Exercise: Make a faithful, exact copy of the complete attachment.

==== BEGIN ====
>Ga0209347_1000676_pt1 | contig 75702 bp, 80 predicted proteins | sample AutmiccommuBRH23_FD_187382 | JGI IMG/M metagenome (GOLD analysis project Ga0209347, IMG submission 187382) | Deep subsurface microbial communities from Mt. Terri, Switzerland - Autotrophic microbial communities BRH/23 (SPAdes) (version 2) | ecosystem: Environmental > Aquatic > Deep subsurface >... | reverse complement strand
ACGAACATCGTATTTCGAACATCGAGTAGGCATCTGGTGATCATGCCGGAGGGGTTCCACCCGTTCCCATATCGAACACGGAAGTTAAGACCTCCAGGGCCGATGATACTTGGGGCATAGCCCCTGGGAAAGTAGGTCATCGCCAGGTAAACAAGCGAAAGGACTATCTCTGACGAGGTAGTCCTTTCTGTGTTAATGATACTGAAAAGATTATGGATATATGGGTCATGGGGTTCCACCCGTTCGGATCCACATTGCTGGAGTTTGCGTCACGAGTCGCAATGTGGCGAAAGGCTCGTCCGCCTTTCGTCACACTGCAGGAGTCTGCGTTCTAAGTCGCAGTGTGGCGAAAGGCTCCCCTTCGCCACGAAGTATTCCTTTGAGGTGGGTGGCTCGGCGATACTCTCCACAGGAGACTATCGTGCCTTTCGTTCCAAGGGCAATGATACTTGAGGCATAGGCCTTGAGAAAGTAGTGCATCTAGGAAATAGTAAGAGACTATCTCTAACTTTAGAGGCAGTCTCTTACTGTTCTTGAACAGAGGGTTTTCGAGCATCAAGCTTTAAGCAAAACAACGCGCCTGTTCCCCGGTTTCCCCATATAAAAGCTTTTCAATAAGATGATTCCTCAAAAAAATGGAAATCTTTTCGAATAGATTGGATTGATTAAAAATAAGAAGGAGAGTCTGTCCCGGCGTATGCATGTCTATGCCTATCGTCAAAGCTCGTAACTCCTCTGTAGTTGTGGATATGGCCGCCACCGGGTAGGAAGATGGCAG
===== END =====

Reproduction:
>Ga0209347_1000676_pt1 | contig 75702 bp, 80 predicted proteins | sample AutmiccommuBRH23_FD_187382 | JGI IMG/M metagenome (GOLD analysis project Ga0209347, IMG submission 187382) | Deep subsurface microbial communities from Mt. Terri, Switzerland - Autotrophic microbial communities BRH/23 (SPAdes) (version 2) | ecosystem: Environmental > Aquatic > Deep subsurface >... | reverse complement strand
ACGAACATCGTATTTCGAACATCGAGTAGGCATCTGGTGATCATGCCGGAGGGGTTCCACCCGTTCCCATATCGAACACGGAAGTTAAGACCTCCAGGGCCGATGATACTTGGGGCATAGCCCCTGGGAAAGTAGGTCATCGCCAGGTAAACAAGCGAAAGGACTATCTCTGACGAGGTAGTCCTTTCTGTGTTAATGATACTGAAAAGATTATGGATATATGGGTCATGGGGTTCCACCCGTTCGGATCCACATTGCTGGAGTTTGCGTCACGAGTCGCAATGTGGCGAAAGGCTCGTCCGCCTTTCGTCACACTGCAGGAGTCTGCGTTCTAAGTCGCAGTGTGGCGAAAGGCTCCCCTTCGCCACGAAGTATTCCTTTGAGGTGGGTGGCTCGGCGATACTCTCCACAGGAGACTATCGTGCCTTTCGTTCCAAGGGCAATGATACTTGAGGCATAGGCCTTGAGAAAGTAGTGCATCTAGGAAATAGTAAGAGACTATCTCTAACTTTAGAGGCAGTCTCTTACTGTTCTTGAACAGAGGGTTTTCGAGCATCAAGCTTTAAGCAAAACAACGCGCCTGTTCCCCGGTTTCCCCATATAAAAGCTTTTCAATAAGATGATTCCTCAAAAAAATGGAAATCTTTTCGAATAGATTGGATTGATTAAAAATAAGAAGGAGAGTCTGTCCCGGCGTATGCATGTCTATGCCTATCGTCAAAGCTCGTAACTCCTCTGTAGTTGTGGATATGGCCGCCACCGGGTAGGAAGATGGCAG